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In The New York Times on Monday, I write about WeatherBill, a San Francisco startup that announced a $42 million round of financing from Google Ventures and Khosla Ventures:

Google Ventures and Khosla Ventures have led a $42 million financing round in WeatherBill, a San Francisco start-up that insures farmers against extreme weather that can cripple crop production.

Founded by Google alumni, the four-year-old company runs computer simulations to predict the likelihood of extreme weather in any given location at any given time and charges farmers accordingly.

“We provide protection to farmers of unexpected weather primarily caused by extremes of rainfall or temperature, something we’re seeing more of because of climate change,” said David Friedberg, WeatherBill’s chief executive, citing the recent floods in Australia and drought in China.

“By getting a guarantee on what one might make on an acre of farming, farmers can feel more comfortable about making investments in their operations,” Mr. Friedberg, who was a founding member of Google’s corporate development team, said on a conference call with reporters on Monday.

He said WeatherBill has now raised just under $60 million from investors that also include NEA, Index Ventures, Allen & Company, First Round Capital, Atomico and Code Advisors.

The investment marks a growing interest by Silicon Valley venture capital firms in the nascent sustainable agricultural market, also called Ag 2.0, which is loosely defined as environmentally beneficial farming,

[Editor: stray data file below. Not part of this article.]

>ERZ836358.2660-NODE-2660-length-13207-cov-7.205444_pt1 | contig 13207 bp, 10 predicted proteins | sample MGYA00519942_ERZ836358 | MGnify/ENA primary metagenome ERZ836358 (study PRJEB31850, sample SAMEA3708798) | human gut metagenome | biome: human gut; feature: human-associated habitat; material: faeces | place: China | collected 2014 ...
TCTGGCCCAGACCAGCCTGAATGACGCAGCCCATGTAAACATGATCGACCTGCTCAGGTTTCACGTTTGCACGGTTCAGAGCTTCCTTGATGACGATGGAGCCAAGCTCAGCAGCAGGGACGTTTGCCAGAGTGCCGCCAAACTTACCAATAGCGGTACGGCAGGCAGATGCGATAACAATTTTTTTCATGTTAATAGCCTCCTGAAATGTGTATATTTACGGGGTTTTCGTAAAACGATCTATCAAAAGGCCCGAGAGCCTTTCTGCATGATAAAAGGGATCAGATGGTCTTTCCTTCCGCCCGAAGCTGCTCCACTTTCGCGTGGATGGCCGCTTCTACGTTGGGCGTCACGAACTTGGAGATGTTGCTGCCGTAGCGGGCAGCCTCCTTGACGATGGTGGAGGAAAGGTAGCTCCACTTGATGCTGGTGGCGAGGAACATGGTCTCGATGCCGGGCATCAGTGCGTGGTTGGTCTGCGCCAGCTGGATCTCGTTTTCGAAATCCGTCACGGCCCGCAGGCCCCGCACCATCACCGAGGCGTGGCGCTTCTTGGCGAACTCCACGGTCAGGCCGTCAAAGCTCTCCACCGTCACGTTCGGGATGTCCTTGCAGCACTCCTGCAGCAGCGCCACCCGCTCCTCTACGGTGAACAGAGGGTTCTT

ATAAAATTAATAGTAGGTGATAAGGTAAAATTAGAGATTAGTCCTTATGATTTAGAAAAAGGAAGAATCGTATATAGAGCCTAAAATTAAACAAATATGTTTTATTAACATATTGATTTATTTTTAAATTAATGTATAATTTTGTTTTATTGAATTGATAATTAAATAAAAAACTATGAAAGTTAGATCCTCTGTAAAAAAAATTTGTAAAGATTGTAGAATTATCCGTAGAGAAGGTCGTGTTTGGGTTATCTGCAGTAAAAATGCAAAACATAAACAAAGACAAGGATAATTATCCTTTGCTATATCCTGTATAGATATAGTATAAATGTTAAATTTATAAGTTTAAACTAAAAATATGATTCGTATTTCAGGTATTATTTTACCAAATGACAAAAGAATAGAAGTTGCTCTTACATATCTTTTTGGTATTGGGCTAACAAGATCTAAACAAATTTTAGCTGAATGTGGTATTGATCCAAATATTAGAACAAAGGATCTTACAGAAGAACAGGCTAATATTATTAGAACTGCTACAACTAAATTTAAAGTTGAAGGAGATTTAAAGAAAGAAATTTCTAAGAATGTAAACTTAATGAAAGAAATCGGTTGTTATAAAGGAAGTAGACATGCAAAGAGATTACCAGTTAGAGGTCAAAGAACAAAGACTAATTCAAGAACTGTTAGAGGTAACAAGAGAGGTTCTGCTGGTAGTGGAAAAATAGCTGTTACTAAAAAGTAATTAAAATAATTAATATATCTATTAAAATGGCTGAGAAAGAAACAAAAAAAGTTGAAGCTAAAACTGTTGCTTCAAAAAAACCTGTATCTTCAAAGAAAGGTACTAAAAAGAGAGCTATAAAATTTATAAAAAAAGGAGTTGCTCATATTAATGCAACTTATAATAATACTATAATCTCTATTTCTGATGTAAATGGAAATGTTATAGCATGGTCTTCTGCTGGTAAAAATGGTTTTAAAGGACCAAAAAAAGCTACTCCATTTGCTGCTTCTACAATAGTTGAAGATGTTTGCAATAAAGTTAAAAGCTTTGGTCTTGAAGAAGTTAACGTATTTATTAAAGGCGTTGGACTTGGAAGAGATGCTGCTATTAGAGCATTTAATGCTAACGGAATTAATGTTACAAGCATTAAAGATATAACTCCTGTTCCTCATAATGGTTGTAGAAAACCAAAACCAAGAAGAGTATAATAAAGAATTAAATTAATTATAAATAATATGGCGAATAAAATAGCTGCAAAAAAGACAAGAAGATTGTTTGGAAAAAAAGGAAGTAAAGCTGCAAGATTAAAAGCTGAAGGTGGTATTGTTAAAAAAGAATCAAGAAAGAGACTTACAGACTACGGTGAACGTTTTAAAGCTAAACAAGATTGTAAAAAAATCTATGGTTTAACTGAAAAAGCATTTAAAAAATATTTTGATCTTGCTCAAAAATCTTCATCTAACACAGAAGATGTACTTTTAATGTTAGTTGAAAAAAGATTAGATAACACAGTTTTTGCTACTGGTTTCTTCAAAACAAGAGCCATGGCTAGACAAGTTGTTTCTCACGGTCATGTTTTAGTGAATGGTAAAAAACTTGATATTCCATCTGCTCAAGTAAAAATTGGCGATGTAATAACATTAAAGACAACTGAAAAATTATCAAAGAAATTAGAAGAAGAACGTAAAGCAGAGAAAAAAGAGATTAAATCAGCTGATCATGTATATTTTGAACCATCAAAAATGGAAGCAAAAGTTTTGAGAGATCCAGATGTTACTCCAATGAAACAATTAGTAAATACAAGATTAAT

“Recently we’ve been very, very interested in the impact of technology on agriculture,” said Vinod Khosla, a leading green tech investor and founder of Khosla Ventures. “I realize that agriculture is an unusual area for venture capital but I would submit that agricultural technology has the same potential in agriculture as biotechnology had in pharmaceuticals or chip technology had in telecommunications.”

Bill Maris, managing director of Google’s investment arm, however, made clear that his firm was not about to trade in the company Prius for a pickup truck, taking pains to describe WeatherBill as a cloud computing startup not an agriculture or insurance play.

“This is a technology company working on something that is going to have a real-world impact on a foundational global industry, which is agriculture,” Mr. Maris said. “Helping famers protect their financial futures and protect the global food supply is something I think we all can be passionate about.”

Mr. Friedberg said WeatherBill’s computer scientists and climatologists crunch weather data and feed it into computer models run on hundreds of servers and are updated several times a day.

You can read the rest of the story here.

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